1. In Bangkok a man was hit by a car while riding a motorcycle. He sustained a badly fractured leg and was admitted to the nearest local hospital. His wife was with him. He did not have any travel insurance, and so had no choice as to hospital or treatment. The hospital did not have the expertise to do anything for him except clean the wound. After 3 weeks his wife asked the Embassy for assistance as parts of the shin bone had died and the fractured ends were not healing. The Embassy assisted in having the man medically evacuated to Australia for admission to hospital, at very considerable expense to his family.

    2. In Bali, 5 Australians were injured in a mini-van accident. Consular assistance was limited to support and routine contact with next-of-kin (NOK), as all the Australians involved had travel insurance. The travel insurance company paid their hospital bills and arranged their medical evacuation to Australia.

    3. A young man worked in a US ski resort for four months, then took time off to travel around the US. He permitted his 12-month travel insurance policy to expire just a few days before his departure for home. He was hit by a car while crossing a road and suffered serious head injuries. He was admitted unconscious to intensive care and required highly intensive sophisticated care until he was able to be flown back to Australia. He was still unconscious and returned on a stretcher. The cost to the family for the medical evacuation alone was $80,000. They have taken out a second mortgage on their house to raise the funds.

    4. A young Australian surfer went to the United States for a surfing competition. Although an experienced surfer, he unfortunately chose the wrong wave during a practice session. The wave dumped him on a reef and he sustained serious injuries. He was flown to a local hospital and immediately underwent two major operations. The hospital bill was AUD290, 000. Fortunately the young man's parents had insisted he take out travel insurance before he left Australia. The insurance company covered the bill, and the young man and his family were able to focus on his recovery.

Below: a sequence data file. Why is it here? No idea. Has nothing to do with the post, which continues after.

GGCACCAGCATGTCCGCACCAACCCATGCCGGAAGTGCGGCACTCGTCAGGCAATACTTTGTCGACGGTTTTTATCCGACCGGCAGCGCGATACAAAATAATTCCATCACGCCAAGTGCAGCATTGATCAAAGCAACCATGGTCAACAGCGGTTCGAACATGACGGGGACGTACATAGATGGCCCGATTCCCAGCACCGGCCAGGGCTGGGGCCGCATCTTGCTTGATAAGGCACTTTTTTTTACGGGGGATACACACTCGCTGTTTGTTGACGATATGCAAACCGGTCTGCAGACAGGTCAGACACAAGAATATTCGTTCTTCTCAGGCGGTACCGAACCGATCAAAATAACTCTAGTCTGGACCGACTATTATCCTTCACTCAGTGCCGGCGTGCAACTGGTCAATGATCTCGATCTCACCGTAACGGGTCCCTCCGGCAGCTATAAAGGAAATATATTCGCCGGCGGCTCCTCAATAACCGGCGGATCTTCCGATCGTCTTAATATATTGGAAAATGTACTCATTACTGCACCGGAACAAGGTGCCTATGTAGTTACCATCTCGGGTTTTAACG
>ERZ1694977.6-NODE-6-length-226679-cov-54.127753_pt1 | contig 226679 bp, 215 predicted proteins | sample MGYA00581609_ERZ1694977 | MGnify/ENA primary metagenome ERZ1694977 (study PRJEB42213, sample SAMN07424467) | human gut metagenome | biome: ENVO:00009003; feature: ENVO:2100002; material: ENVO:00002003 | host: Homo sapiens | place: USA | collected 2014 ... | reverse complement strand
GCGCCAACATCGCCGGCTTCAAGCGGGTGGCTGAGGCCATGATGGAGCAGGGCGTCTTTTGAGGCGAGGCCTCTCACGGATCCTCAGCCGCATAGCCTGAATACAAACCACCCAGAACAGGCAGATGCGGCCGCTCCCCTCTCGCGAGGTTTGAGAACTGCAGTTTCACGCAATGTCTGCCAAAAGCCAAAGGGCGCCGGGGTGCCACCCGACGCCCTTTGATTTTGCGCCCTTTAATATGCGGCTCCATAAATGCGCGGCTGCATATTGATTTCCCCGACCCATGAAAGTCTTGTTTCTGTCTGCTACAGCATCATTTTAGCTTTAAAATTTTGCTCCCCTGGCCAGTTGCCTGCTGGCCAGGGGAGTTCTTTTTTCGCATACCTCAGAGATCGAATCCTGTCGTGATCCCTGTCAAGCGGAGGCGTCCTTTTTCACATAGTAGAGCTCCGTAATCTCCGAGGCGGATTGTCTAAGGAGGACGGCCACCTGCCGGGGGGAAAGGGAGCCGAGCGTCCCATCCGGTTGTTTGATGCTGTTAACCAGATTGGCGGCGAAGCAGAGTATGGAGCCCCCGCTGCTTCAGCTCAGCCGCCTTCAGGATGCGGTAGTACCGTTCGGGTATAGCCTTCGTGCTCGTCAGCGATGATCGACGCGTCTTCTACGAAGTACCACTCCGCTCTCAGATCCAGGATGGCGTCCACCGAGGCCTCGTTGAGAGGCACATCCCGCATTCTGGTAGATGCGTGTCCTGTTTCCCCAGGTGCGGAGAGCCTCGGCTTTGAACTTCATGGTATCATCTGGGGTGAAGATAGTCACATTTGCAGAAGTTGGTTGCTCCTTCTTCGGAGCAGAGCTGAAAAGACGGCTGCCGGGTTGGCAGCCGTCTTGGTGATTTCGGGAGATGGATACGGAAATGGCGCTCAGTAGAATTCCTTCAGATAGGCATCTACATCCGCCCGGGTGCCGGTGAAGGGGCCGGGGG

#103604

    Fluppy
    Member

    We used Columbus Direct (Australia):

    http://www.columbusdirect.com.au/?sourcecode=GOOAD1

    And found (through a lot of extensive reading and phone calls) that they were in-expensive and even covered a lot of pre-existing medical conditons in their basic package. Of course we opted for the adventure package for Kokoda just-in-case, but after 'shopping around' for various travel insurance, we found these guys did the best deal at the time for us and what we needed.

    Um…why is this topic under 'News' and not 'General Discussion' or 'Trek Preparation'?

    fluppy

    Edit: Thank you for moving the thread Gail smile.gif

    #103606

    Brian
    Member

    Hi

    I always have taken out travel insurance specially when traveling overseas some years ago now I was on a business trip to the Philippines when I was taken ill the day before I was due to return home.

    Whilst not hospitalised I was confined to my hotel room where I was visited a couple of time by a local doctor, my return was delayed for a week, an extra week in the hotel, doctors visits and medication (needles) etc you name it totaling a few thousand dollars by the time I got home.

    This was all covered by my travel insurance not costing myself or the company that I was working for a cent.

    I am told that if a helicopter MediVac is required whilst trekking Kokoda this will set you back the best part, if not more, of $6000 without other expenses that may be involved.

    We always take out travel insurance on the day of making our first booking or paying our first deposit that way we are fully covered if any cancellations for health or other reasons are made.

    Brian

    #103607

    crowie
    Member

    Travel Insurance is like an excess on a hire car….most people dont think it is necessary ….until its needed…but as its name suggests….Its "Travel Insurance" and for peace of mind it should be mandatory and not an option….A friend of mine was injured in a surfing accident in Indonesia…and didnt have travel insurance…he is now a paraplegic and requires alot of medical attention…..frequent fund raising is required to help with costs…….